Strengthening the Role of Iron After Pancreatitis

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dc.contributor.advisor Petrov, M en
dc.contributor.author Chand, Shayal en
dc.date.accessioned 2018-02-21T23:38:14Z en
dc.date.issued 2017 en
dc.identifier.uri http://hdl.handle.net/2292/36939 en
dc.description Full text is available to authenticated members of The University of Auckland only. en
dc.description.abstract Iron is implicated in the pathogenesis of metabolic abnormalities, even in the absence of overt derangements. The liver plays an important role in iron and glucose metabolism. Linking the endocrine and exocrine pancreas, the pathogenesis of metabolic abnormalities after pancreatitis continues to be actively investigated. However, the associations between iron metabolism, diabetes of the exocrine pancreas, and liver disease (LD) after pancreatitis are yet to be investigated. The first aim of this thesis was to investigate the associations between iron metabolism and deranged glucose metabolism in a clinical study of patients after acute pancreatitis (AP). The second aim was to investigate the role of chronic low-grade inflammation in associations between iron metabolism and deranged glucose metabolism in a clinical study of patients after AP. Last, this thesis aimed to investigate incidence of LD and factors associated with it in a New Zealand-wide population-based cohort study of more than 20,000 patients with an episode of pancreatitis. The above studies adjusted for a range of patient- and pancreatitis-related factors in multi-level statistical modelling. The results of this thesis first showed that hepcidin was significantly increased and ferritin was significantly decreased in patients with chronic hyperglycaemia after AP. It is posited that elevated hepcidin may have an adaptive role through prevention of iron uptake. Second, lipopolysaccharide binding protein was significantly associated with hepcidin and ferritin, and interleukin-6 was significantly associated with hepcidin, indicating interplay between chronic low-grade inflammation and iron metabolism in patients after AP. Last, there was a stepwise increase in LD incidence in patients who progress from first episode of AP to chronic pancreatitis and the number of pancreatitis recurrences was a significant risk factor for LD, irrespective of iron metabolism disorders. This indicates that pancreatitis should be better regarded as a risk factor for LD. This thesis provides insight into the associations between iron and pancreatitis sequalae in the aim to elucidate the pathogenesis of metabolic abnormalities after pancreatitis. Furthermore, it paves the path for future research to better understand mechanisms underlying these associations in an attempt to prevent and treat diabetes of the exocrine pancreas and LD after pancreatitis. en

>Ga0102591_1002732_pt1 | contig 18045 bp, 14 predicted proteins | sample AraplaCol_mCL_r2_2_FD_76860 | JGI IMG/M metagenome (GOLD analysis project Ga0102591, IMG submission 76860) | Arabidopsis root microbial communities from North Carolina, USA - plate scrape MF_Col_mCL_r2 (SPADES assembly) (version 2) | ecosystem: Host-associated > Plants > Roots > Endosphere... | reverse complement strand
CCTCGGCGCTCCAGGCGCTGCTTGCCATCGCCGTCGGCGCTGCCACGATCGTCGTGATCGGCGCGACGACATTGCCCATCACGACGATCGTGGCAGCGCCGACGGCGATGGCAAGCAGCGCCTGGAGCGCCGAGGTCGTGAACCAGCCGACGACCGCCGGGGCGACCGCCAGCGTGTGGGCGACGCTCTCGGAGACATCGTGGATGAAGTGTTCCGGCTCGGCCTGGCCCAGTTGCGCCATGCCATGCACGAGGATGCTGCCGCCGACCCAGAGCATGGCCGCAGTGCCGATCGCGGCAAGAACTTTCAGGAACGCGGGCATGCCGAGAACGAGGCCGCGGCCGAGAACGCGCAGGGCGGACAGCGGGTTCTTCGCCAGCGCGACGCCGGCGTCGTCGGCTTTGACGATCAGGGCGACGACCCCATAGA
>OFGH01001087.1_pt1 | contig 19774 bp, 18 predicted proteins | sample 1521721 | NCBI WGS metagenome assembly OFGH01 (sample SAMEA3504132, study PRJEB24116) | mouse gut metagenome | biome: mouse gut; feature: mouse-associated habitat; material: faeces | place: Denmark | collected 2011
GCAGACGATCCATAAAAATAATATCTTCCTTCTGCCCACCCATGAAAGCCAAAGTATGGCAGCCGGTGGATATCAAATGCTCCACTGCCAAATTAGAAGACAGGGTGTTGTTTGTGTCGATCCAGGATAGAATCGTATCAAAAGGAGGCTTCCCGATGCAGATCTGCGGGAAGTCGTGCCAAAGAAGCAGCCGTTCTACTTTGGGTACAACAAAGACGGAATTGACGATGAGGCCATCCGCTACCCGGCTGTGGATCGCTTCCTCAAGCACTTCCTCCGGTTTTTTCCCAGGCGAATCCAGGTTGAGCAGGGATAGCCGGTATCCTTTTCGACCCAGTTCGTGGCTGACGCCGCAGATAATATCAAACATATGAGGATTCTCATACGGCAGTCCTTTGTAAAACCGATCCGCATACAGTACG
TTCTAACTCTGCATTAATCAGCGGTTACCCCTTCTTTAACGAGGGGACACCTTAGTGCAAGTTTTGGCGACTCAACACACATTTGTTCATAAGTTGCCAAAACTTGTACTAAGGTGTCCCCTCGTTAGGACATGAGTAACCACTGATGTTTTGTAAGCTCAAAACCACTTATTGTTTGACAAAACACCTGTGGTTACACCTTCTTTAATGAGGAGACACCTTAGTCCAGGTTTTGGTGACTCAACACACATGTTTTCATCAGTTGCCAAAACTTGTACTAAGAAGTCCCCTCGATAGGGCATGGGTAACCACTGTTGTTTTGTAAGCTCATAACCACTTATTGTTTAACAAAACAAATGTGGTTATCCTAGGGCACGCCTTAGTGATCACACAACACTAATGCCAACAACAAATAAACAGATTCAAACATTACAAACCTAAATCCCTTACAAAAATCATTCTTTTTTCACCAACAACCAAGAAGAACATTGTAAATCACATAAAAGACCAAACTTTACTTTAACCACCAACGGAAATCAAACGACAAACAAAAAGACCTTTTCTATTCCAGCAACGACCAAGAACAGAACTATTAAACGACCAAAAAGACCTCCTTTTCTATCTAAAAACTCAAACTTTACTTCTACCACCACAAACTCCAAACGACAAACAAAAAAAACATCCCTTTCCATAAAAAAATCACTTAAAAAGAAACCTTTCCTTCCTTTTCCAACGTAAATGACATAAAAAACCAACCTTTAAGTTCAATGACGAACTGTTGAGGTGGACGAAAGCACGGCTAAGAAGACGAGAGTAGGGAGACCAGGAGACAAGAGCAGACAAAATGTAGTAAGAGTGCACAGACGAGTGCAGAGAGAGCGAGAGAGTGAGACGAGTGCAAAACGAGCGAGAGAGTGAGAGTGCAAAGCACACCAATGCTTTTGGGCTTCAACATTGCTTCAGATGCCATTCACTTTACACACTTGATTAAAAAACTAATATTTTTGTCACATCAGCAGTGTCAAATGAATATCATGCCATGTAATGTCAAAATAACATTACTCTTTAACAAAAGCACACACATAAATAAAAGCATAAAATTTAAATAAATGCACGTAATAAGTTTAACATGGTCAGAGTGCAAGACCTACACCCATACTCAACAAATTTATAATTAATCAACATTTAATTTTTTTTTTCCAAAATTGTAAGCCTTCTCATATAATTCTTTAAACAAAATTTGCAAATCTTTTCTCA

dc.publisher ResearchSpace@Auckland en
dc.relation.ispartof Masters Thesis - University of Auckland en
dc.relation.isreferencedby UoA99265061013102091 en
dc.rights Items in ResearchSpace are protected by copyright, with all rights reserved, unless otherwise indicated. Previously published items are made available in accordance with the copyright policy of the publisher. en
dc.rights Restricted Item. Available to authenticated members of The University of Auckland. en
dc.rights.uri https://researchspace.auckland.ac.nz/docs/uoa-docs/rights.htm en
dc.rights.uri http://creativecommons.org/licenses/by-nc-sa/3.0/nz/ en
dc.title Strengthening the Role of Iron After Pancreatitis en
dc.type Thesis en
thesis.degree.discipline Nutrition and Dietetics en
thesis.degree.grantor The University of Auckland en
thesis.degree.level Masters en
dc.rights.holder Copyright: The author en
pubs.elements-id 726043 en
pubs.record-created-at-source-date 2018-02-22 en


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